It’s great to see Puff now paired up with a like-minded female (two toughies) and they appear to be the reigning alphas of their territory. It’s exciting to see these coyotes’ lives develop beyond their dispersal, something I’ve been able to do with only a handful of them so far. I don’t yet know what their relationship is with the other resident pair. They use some of the same territorial pathways, which I’m sure has significance for determining what the relationship is.

These two pairs may in fact be closely related. I say this, because otherwise, I believe, Wired and Puff would have driven out that second pair, but they have not. The previous Presidio pair along with their offspring were driven out. My continuing DNA study will confirm what their relationship is if I don’t figure it out beforehand.

So far, none of the coyotes I’ve been able to follow after their dispersal from their birthplaces has produced any offspring. Maybe Wired and Puff will produce the first 3rd generation that I’ll be able to keep tabs on! And there’s the possibility for a next generation in one other dispersed female I keep tabs on. We’ll just have to wait and see. Although I’ve watched yet another family through four generation (parents of parents of parents), there, the breeding pairs, one after the other, have remained stable and on their original territory the entire time — in fact for 13 years so far.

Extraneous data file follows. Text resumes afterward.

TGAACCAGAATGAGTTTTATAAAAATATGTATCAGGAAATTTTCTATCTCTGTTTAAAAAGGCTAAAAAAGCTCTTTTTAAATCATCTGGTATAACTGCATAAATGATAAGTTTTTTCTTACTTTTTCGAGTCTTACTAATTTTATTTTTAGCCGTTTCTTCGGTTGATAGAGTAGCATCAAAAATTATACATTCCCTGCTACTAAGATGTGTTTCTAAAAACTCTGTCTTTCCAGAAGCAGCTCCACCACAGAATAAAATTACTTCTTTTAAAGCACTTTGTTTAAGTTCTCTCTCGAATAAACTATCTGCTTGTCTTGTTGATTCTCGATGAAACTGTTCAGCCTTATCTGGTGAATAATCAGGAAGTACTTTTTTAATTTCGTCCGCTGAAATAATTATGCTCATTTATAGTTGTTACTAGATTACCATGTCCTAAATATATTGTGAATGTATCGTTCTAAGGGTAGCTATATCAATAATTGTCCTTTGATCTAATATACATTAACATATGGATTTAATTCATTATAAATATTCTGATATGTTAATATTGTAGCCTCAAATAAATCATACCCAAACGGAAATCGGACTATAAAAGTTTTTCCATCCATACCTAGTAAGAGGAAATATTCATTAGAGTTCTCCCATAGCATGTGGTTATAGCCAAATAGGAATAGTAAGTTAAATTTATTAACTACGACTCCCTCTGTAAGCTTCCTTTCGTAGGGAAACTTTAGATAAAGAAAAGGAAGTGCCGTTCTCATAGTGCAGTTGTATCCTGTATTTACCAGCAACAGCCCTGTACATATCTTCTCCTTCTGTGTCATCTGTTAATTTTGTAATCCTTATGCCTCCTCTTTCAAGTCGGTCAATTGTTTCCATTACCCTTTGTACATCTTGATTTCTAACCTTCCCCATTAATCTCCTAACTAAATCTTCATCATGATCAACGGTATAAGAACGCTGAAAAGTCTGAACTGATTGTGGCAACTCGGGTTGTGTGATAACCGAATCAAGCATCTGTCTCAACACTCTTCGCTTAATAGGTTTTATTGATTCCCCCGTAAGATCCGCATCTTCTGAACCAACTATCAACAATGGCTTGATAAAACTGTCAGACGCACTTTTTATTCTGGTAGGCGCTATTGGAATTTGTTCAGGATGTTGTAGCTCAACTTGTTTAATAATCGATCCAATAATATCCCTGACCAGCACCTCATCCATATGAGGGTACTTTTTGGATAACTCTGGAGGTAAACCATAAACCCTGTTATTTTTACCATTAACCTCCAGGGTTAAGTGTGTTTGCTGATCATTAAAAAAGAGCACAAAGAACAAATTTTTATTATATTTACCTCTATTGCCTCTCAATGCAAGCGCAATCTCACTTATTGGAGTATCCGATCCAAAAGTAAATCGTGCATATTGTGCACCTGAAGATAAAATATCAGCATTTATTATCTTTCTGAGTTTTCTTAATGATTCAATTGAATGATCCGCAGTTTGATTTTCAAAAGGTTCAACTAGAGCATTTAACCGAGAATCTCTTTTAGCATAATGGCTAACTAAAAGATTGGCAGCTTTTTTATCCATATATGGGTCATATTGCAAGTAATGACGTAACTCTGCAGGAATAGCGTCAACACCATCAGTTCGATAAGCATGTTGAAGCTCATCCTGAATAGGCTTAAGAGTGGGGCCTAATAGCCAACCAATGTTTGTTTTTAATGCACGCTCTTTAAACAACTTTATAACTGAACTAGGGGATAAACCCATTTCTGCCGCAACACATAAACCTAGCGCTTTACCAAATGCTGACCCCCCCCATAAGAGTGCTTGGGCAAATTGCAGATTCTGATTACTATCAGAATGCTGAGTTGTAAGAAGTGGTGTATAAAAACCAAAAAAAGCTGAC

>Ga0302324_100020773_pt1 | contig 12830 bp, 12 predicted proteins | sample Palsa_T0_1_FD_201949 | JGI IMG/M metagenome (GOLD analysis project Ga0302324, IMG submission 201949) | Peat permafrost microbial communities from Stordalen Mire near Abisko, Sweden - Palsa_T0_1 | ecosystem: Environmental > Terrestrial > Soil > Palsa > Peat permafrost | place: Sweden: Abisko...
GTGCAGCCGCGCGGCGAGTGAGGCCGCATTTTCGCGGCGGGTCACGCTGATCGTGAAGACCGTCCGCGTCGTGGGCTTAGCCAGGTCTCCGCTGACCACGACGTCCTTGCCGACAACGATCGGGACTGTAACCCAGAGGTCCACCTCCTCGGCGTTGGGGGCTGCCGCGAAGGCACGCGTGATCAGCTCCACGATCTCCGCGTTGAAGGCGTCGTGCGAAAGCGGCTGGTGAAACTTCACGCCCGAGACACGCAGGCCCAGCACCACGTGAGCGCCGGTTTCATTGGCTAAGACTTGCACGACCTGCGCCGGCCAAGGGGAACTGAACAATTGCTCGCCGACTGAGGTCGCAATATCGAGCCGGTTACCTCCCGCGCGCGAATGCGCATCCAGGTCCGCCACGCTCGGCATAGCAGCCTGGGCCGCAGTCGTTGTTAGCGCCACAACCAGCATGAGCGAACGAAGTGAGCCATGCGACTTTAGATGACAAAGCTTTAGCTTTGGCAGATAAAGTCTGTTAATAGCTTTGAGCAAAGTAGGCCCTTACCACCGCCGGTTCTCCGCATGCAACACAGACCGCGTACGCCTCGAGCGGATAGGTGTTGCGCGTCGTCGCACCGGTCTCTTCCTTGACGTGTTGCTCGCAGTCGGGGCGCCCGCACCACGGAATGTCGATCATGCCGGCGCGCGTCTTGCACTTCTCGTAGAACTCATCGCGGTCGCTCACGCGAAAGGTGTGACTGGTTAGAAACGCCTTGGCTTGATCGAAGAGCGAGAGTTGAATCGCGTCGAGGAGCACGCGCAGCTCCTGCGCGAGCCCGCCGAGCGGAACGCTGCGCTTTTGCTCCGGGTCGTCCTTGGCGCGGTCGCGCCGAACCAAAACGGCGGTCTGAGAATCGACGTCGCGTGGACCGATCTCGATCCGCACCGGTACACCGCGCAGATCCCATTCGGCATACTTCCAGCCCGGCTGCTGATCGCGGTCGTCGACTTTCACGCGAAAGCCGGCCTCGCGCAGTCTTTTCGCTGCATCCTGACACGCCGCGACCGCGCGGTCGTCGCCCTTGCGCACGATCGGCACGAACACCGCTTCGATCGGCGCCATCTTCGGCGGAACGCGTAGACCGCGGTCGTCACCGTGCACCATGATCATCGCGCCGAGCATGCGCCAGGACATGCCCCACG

More recent movements within the city:

Among the four youngsters I’ve watched grow-up and then been pleasantly-surprised to see in other parks, are two that I’ve already written about, though I may not have used these labels: Scout and Hunter.

In addition to these dispersals, I’ve also seen family members travel large distances within the city to “pay a visit” or “check on” their dispersed youngsters (Maeve, Yote). I’ll soon be writing about a Dad who was just kicked out of his most recent territory and returned to where his youngsters were living. This male and his mate had dispersed from that territory (where the two youngsters remained), rather than the offspring (who did not leave/disperse) — it’s an interesting twist in things. Some family connections seem to be maintained over a great many years and over long distances.

By the way, Wired was in Puff’s birth-territory for awhile when he was still there. I don’t know if she is related to him, but there has been a long-standing association. I’ve also seen two other Presidio coyotes at Puff’s birth-territory. I wonder what the special tie is between these two family groups.